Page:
Safety Articles

Safety and Working Night Shift

Shift work is a necessary part of today’s work environment. This is despite the fact that working night shift does not promote good health and increase risk exposure when workers cannot concentrate on their jobs because they are tired, drowsy or trying to fight their internal clocks. Popular industrial disasters that caused millions of damage and cost the lives of hundreds of people happened in the second and third shifts. The Three Mile Island leak happened at 4:00 a.m., the Bhopal gas explosion at 12:45 a.m., the Chernobyl explosion at 1:00 a.m. and the Exxon Valdez oil spill at 12:08 a.m.

Working at night can have consequences that could lead to lower productivity and can cause accidents as it increases the risk of making poor decisions or even mistakes. It is therefore important to learn how to prepare for night shifts and manage your daytime sleep to minimize the risk of personal injury and property damage.

Sleep and Night Work

Our human bodies are designed to sleep at night. Although many people have already been accustomed to working at night and some were already able to adjust to this work schedules, still we all have to accept the fact that working at night inevitably causes sleep deprivation and fatigue.

Our bodies are controlled by our internal biological clock. Our biological clock generates circadian rhythms that run over a period of approximately 24 hours and are strongly influenced by the natural cycles of light and dark. At night, many of the processes in our bodies that are active during the day start to slow down as our bodies prepare to sleep. Working at night involves fighting against these rhythms in order to stay awake and functional. What is worse is when your night shift is finished and you go home to try to get your much needed sleep, your internal body clock, daylight and your environment in general, will tell you that it is the time to be awake and active.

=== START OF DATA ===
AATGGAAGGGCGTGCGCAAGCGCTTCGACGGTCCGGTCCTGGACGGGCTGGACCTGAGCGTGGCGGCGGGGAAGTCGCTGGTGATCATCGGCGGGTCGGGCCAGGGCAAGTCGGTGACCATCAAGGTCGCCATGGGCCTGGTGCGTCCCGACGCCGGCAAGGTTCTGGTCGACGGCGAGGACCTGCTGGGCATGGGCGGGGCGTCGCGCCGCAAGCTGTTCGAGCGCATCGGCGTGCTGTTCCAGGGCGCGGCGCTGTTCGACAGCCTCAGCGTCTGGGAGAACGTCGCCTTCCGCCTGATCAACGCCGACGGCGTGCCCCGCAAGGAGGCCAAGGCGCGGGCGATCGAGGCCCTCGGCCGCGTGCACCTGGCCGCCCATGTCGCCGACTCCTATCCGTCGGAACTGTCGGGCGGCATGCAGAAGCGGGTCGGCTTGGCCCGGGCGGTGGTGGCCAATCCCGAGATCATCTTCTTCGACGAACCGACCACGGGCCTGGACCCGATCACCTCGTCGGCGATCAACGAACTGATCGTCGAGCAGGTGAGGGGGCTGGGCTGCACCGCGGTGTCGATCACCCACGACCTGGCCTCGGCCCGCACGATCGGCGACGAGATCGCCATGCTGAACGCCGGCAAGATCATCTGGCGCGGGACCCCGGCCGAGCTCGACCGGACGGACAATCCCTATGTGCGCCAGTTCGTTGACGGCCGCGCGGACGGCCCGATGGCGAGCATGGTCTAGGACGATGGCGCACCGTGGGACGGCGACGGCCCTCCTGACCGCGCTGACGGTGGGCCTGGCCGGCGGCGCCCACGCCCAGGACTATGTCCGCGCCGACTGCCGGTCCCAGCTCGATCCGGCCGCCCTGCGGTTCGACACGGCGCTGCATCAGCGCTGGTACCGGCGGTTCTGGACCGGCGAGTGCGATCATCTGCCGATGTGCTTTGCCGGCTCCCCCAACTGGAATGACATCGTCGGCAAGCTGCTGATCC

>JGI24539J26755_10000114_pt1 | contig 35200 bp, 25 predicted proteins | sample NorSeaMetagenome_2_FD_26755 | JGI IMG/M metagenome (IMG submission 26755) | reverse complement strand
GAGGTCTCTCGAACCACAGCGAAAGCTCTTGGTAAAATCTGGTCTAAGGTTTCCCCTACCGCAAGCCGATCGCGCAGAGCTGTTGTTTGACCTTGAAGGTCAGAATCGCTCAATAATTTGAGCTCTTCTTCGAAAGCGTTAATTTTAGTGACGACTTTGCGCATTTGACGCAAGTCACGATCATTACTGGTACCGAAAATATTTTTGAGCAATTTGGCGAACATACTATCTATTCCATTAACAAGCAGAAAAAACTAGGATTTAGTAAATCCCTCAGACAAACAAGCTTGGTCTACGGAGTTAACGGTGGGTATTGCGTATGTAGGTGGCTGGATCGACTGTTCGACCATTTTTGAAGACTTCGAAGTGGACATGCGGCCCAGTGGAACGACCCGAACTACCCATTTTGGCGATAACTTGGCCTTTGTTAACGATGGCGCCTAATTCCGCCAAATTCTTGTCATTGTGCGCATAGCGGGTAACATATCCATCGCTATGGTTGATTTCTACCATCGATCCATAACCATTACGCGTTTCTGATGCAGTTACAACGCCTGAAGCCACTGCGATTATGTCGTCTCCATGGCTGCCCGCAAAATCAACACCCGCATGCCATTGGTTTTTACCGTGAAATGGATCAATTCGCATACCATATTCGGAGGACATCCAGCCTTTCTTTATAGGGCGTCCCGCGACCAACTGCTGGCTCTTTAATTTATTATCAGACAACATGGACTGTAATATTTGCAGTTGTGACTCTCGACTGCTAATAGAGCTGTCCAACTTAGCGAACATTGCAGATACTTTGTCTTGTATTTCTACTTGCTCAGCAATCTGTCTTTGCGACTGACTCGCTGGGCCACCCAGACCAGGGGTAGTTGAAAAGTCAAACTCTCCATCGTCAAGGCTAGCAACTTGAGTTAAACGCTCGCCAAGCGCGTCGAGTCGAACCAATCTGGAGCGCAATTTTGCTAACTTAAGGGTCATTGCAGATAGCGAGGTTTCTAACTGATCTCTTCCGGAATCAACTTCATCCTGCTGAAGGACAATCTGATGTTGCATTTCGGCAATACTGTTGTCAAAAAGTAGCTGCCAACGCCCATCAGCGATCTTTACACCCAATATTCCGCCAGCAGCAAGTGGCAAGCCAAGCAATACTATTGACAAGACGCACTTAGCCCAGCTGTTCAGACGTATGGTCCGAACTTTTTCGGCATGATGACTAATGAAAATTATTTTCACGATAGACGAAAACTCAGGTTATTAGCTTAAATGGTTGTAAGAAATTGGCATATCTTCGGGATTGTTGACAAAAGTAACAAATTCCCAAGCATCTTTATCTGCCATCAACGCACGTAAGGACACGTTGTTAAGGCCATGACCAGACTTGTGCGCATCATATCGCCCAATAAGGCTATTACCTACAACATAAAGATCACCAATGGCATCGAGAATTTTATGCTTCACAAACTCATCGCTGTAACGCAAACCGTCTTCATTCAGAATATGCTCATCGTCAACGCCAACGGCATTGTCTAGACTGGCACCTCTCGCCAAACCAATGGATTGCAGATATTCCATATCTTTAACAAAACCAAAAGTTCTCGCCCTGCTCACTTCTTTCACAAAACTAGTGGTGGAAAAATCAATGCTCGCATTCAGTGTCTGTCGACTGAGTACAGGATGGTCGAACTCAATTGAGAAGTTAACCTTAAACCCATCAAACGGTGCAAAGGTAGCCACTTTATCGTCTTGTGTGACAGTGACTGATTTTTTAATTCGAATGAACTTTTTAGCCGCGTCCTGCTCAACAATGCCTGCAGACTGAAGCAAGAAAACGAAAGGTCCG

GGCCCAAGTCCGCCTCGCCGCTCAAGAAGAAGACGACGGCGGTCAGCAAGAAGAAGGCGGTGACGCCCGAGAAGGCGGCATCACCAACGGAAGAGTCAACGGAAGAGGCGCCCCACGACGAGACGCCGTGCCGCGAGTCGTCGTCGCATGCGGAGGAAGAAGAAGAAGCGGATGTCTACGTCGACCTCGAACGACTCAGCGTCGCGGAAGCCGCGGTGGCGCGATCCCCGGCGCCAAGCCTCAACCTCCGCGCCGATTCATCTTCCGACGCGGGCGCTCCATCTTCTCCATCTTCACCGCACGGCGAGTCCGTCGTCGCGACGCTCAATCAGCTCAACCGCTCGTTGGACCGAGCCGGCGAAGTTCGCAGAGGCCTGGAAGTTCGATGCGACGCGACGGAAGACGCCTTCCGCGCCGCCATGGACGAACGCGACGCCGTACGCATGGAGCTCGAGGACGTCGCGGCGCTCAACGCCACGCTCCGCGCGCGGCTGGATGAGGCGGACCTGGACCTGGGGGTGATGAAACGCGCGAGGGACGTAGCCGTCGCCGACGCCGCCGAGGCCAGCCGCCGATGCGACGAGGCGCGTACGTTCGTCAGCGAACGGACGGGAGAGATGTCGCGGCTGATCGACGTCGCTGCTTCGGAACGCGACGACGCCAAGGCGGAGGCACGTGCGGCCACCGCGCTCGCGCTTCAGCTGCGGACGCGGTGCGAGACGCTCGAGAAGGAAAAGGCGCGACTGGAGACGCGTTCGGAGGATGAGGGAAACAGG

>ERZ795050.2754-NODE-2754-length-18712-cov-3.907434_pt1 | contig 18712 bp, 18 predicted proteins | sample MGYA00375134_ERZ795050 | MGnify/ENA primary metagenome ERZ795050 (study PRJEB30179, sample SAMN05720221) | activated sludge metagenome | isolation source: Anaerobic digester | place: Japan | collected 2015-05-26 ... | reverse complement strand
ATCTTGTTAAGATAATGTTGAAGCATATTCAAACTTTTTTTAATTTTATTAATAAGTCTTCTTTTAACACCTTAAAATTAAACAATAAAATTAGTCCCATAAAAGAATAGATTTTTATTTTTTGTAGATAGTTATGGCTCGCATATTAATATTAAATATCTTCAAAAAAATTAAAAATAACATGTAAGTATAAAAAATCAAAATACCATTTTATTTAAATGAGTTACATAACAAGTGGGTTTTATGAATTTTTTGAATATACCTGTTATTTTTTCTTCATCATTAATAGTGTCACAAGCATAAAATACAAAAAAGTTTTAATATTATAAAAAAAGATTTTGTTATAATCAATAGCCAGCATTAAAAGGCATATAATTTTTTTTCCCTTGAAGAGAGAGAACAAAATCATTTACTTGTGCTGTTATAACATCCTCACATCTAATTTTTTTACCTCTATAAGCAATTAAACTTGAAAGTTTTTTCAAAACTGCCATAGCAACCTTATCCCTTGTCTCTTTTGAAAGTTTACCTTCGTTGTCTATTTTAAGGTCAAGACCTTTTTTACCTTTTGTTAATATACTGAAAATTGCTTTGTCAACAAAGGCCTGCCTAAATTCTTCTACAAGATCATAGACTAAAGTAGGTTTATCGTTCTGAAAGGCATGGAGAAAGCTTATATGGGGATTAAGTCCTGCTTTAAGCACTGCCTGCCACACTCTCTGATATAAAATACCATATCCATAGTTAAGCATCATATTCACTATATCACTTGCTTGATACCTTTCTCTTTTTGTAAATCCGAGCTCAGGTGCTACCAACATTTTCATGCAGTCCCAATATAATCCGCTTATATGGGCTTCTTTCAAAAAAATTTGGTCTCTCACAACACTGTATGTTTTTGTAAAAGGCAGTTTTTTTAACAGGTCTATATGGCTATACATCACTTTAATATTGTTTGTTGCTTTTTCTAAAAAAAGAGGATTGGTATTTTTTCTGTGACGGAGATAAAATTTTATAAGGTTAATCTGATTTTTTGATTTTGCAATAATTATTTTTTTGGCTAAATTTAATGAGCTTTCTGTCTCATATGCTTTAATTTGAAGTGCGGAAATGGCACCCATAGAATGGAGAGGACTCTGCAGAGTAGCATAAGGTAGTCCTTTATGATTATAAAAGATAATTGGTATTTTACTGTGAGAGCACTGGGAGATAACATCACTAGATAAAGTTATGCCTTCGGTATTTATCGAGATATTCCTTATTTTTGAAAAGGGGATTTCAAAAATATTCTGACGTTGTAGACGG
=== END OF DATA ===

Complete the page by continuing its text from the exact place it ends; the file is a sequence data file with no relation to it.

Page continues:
Ironies of Night Shift

Despite the unnatural mental and physical state of workers during night shifts, it is ironic that there are no managers to oversee the operation. Some companies understaffed their graveyard shifts to save cost, a case of false economy. Maintenance is manned only by skeleton staff as if machines are less likely to breakdown when it is dark. In some companies, production is only manned by the night shift operations and production personnel while maintenance and other support staff are in on-call status. Oftentimes, there are no medical personnel and company clinics are closed, as if accidents sleep at night. And still, other companies schedule critical emergency repairs and maintenance during night shift when there is less traffic in the area, power demands are minimum and production demands are low.

Good Sleeping Habit

An important first step to minimize the negative effects of night shift is to have a good sleeping habit. Make sure that your bedroom is a suitable place in which to sleep. Try to associate your bedroom with sleeping. Avoid watching television, using computer and playing videogames in the bedroom. If you cannot sleep after having in bed for more than 30 minutes, try some relaxation exercise, listen to some soothing music or take a bath. It is important to condition yourself and try to build a positive association between bed and sleeping. If you can do this, your ability to fall asleep once you go to bed will improve.